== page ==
1989 Nancy Schafer, president of Citizens for Public Awareness in Atlanta, Georgia, announced the group would raise $160,000 to sponsor a ballot initiative to remove Atlanta's Gay rights ordinance.

1996 – The British Parliament rejected a move to lift the nation's ban on Gays in the military.

2007 Oregon bans discrimination based on sexual orientation (including gender identity) in the private sectors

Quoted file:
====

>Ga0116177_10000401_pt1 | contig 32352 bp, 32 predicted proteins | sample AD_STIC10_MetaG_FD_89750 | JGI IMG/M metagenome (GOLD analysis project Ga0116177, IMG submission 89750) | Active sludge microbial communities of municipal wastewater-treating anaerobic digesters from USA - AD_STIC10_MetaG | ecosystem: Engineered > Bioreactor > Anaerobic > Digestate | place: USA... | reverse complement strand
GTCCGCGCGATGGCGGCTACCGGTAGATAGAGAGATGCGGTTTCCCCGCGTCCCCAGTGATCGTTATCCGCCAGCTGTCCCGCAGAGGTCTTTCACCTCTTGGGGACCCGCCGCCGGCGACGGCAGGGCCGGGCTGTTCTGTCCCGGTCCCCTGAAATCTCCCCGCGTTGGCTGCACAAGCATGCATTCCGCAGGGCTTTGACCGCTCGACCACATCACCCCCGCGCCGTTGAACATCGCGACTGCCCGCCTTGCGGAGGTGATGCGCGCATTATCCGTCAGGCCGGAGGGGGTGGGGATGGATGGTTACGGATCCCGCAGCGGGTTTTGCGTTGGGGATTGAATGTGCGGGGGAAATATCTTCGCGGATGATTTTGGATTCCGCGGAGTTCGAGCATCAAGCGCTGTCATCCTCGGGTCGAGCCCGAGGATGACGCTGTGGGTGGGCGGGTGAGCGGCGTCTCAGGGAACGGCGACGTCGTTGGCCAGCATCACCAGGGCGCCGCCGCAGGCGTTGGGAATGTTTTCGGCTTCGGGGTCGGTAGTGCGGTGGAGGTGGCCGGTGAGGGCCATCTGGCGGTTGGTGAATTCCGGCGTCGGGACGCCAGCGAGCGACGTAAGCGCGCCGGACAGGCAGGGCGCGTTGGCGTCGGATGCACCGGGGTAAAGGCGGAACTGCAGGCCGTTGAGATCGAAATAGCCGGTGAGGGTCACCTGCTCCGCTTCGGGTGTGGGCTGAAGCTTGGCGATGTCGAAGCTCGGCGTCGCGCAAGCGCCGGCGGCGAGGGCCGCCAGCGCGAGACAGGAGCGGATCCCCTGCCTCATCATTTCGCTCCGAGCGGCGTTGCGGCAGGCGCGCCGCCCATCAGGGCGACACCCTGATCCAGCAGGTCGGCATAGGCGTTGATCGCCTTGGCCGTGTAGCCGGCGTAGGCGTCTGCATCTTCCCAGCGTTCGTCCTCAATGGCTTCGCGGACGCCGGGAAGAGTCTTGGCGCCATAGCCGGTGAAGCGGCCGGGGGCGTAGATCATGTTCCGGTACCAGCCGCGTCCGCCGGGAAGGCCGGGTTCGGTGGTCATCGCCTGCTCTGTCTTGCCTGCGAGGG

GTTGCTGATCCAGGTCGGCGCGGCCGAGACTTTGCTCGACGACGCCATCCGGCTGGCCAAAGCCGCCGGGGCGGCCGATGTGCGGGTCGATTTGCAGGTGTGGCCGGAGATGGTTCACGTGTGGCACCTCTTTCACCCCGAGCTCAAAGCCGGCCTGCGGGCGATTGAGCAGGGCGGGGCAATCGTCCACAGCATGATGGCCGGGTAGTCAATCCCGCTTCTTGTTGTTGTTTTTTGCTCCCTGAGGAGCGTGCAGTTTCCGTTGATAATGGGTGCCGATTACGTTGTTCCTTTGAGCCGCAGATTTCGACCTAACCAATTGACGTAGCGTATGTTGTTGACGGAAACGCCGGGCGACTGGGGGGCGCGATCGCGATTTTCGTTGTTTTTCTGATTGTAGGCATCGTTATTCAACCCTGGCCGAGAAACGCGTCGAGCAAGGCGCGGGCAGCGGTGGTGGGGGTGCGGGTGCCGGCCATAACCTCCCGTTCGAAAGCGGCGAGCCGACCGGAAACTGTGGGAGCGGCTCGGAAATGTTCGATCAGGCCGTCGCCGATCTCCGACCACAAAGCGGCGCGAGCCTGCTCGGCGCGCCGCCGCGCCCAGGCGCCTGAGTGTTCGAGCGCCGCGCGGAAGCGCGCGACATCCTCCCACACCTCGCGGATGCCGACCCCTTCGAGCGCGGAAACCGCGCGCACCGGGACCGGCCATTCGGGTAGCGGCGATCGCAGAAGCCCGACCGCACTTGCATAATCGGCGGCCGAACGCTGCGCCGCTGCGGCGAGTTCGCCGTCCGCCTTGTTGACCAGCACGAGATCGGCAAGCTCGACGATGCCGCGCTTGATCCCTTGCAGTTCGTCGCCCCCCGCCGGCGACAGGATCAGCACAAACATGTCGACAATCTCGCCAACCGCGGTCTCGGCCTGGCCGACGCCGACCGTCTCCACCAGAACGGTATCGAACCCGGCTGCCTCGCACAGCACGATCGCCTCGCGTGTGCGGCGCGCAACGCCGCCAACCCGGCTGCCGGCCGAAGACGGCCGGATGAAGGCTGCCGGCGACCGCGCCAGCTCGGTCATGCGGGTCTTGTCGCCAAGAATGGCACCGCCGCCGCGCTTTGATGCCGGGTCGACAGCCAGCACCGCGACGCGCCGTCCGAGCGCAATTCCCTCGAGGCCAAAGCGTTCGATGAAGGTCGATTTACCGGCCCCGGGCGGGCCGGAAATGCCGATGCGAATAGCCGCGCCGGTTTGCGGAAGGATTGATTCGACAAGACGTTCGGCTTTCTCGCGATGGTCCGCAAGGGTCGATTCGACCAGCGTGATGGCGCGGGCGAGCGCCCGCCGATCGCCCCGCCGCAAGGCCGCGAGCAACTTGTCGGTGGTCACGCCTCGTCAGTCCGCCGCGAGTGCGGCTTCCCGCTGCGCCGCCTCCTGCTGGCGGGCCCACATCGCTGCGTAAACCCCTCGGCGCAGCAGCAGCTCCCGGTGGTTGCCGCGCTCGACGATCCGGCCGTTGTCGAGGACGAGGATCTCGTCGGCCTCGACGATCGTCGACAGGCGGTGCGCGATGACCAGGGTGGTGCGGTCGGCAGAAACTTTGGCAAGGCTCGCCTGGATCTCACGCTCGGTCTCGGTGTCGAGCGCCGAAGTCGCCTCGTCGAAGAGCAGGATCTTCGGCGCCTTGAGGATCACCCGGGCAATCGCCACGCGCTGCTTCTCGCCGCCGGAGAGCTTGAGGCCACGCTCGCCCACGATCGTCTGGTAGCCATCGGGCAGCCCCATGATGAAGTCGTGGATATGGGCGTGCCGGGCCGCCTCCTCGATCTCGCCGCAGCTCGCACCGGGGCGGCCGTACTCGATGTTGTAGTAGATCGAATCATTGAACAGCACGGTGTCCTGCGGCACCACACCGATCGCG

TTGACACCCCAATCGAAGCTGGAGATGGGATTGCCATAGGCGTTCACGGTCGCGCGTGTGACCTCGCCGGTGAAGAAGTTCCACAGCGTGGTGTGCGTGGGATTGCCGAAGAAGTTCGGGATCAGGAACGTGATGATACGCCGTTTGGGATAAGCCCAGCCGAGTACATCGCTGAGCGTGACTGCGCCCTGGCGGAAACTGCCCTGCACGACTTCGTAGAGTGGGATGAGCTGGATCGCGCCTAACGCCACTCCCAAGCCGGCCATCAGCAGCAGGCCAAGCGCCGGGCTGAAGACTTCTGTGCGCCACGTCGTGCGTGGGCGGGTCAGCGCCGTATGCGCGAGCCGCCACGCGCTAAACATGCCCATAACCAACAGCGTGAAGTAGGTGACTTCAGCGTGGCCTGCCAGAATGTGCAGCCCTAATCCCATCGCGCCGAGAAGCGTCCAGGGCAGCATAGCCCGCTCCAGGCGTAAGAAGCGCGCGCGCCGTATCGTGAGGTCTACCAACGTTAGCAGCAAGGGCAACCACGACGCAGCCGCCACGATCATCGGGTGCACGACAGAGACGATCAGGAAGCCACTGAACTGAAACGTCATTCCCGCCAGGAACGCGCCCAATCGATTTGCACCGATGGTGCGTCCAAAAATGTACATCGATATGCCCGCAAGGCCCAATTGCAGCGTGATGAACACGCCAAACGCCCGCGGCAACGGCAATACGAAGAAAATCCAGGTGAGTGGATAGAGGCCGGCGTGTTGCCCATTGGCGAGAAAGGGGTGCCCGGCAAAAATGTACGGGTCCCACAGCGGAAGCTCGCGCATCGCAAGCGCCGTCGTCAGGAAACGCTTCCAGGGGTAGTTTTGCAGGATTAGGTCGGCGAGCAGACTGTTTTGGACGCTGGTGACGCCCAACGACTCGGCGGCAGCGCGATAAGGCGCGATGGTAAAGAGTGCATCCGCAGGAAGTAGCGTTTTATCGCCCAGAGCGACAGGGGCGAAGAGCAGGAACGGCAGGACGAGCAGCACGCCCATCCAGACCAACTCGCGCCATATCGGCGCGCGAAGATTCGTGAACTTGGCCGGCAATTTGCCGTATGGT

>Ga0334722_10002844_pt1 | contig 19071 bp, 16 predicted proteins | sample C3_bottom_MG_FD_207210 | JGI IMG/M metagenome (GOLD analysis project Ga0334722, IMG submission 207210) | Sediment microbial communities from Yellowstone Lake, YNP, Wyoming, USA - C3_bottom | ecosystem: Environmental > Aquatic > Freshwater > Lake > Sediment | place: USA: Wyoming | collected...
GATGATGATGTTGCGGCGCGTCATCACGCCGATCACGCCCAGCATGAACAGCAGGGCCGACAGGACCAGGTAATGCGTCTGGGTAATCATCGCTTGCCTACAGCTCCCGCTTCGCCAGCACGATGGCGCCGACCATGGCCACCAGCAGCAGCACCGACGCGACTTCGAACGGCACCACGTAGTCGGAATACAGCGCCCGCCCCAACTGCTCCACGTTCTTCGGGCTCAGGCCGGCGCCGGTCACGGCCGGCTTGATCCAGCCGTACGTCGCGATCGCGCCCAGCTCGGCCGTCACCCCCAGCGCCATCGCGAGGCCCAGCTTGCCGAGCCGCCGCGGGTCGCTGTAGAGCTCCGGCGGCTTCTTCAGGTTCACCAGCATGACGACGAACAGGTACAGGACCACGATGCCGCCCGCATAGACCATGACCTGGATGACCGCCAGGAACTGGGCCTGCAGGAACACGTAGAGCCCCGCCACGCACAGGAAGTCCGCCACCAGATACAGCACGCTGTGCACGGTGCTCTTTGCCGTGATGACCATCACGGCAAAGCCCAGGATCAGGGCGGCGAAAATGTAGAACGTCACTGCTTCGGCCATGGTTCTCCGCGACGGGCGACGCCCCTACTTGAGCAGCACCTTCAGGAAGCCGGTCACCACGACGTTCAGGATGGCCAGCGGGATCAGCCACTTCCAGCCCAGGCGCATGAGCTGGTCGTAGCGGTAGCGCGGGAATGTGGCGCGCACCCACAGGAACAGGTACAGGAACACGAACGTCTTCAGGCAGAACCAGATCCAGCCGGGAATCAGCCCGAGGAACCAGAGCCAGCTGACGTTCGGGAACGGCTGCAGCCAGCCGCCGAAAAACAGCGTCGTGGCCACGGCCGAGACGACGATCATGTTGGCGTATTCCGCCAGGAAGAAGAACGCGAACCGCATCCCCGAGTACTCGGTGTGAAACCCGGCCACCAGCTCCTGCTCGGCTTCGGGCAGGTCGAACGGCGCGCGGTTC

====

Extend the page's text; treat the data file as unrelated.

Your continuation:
2012 – In an ABC interview, Barack Obama becomes the first sitting U.S. president to publicly support the freedom for LGBT couples to marry. It marks a reversal from his 2008 campaign when he said he opposed same-sex marriage but favored civil unions as an alternative. His announcement came one day after voters in North Carolina passed a constitutional amendment banning same-sex marriage as well as civil unions for gay and lesbian couples.